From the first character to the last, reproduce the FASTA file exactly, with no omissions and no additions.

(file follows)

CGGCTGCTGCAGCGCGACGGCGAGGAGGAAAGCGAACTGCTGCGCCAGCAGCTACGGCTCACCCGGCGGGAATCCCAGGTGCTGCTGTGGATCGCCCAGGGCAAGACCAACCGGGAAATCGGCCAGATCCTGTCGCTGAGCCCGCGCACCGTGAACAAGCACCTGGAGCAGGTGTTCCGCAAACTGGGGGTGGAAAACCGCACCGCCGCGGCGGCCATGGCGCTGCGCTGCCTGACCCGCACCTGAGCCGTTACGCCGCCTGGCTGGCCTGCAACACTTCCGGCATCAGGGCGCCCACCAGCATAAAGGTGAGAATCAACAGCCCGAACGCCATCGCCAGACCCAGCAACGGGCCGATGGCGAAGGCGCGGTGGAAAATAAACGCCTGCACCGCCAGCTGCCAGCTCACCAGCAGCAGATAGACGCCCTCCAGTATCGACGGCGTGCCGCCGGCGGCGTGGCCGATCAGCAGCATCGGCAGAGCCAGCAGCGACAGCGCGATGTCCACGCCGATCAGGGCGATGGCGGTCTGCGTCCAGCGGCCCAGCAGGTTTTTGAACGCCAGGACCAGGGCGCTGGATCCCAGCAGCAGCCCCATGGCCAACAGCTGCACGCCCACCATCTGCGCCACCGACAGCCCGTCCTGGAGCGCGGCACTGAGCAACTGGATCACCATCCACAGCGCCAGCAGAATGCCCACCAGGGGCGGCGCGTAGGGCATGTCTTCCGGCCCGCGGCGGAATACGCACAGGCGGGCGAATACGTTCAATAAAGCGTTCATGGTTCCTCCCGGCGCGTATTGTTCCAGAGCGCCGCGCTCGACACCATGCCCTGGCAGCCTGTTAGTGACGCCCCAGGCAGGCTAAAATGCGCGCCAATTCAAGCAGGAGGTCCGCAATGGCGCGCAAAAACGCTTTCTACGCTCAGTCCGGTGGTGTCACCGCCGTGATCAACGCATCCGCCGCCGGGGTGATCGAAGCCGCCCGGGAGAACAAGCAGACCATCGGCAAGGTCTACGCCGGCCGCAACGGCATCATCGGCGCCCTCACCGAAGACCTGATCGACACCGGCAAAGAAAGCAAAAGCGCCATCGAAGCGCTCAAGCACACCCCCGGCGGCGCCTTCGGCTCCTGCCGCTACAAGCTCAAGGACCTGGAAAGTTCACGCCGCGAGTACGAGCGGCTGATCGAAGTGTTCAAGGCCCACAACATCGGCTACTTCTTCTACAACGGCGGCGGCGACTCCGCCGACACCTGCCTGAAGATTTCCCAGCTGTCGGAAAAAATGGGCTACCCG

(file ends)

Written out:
CGGCTGCTGCAGCGCGACGGCGAGGAGGAAAGCGAACTGCTGCGCCAGCAGCTACGGCTCACCCGGCGGGAATCCCAGGTGCTGCTGTGGATCGCCCAGGGCAAGACCAACCGGGAAATCGGCCAGATCCTGTCGCTGAGCCCGCGCACCGTGAACAAGCACCTGGAGCAGGTGTTCCGCAAACTGGGGGTGGAAAACCGCACCGCCGCGGCGGCCATGGCGCTGCGCTGCCTGACCCGCACCTGAGCCGTTACGCCGCCTGGCTGGCCTGCAACACTTCCGGCATCAGGGCGCCCACCAGCATAAAGGTGAGAATCAACAGCCCGAACGCCATCGCCAGACCCAGCAACGGGCCGATGGCGAAGGCGCGGTGGAAAATAAACGCCTGCACCGCCAGCTGCCAGCTCACCAGCAGCAGATAGACGCCCTCCAGTATCGACGGCGTGCCGCCGGCGGCGTGGCCGATCAGCAGCATCGGCAGAGCCAGCAGCGACAGCGCGATGTCCACGCCGATCAGGGCGATGGCGGTCTGCGTCCAGCGGCCCAGCAGGTTTTTGAACGCCAGGACCAGGGCGCTGGATCCCAGCAGCAGCCCCATGGCCAACAGCTGCACGCCCACCATCTGCGCCACCGACAGCCCGTCCTGGAGCGCGGCACTGAGCAACTGGATCACCATCCACAGCGCCAGCAGAATGCCCACCAGGGGCGGCGCGTAGGGCATGTCTTCCGGCCCGCGGCGGAATACGCACAGGCGGGCGAATACGTTCAATAAAGCGTTCATGGTTCCTCCCGGCGCGTATTGTTCCAGAGCGCCGCGCTCGACACCATGCCCTGGCAGCCTGTTAGTGACGCCCCAGGCAGGCTAAAATGCGCGCCAATTCAAGCAGGAGGTCCGCAATGGCGCGCAAAAACGCTTTCTACGCTCAGTCCGGTGGTGTCACCGCCGTGATCAACGCATCCGCCGCCGGGGTGATCGAAGCCGCCCGGGAGAACAAGCAGACCATCGGCAAGGTCTACGCCGGCCGCAACGGCATCATCGGCGCCCTCACCGAAGACCTGATCGACACCGGCAAAGAAAGCAAAAGCGCCATCGAAGCGCTCAAGCACACCCCCGGCGGCGCCTTCGGCTCCTGCCGCTACAAGCTCAAGGACCTGGAAAGTTCACGCCGCGAGTACGAGCGGCTGATCGAAGTGTTCAAGGCCCACAACATCGGCTACTTCTTCTACAACGGCGGCGGCGACTCCGCCGACACCTGCCTGAAGATTTCCCAGCTGTCGGAAAAAATGGGCTACCCG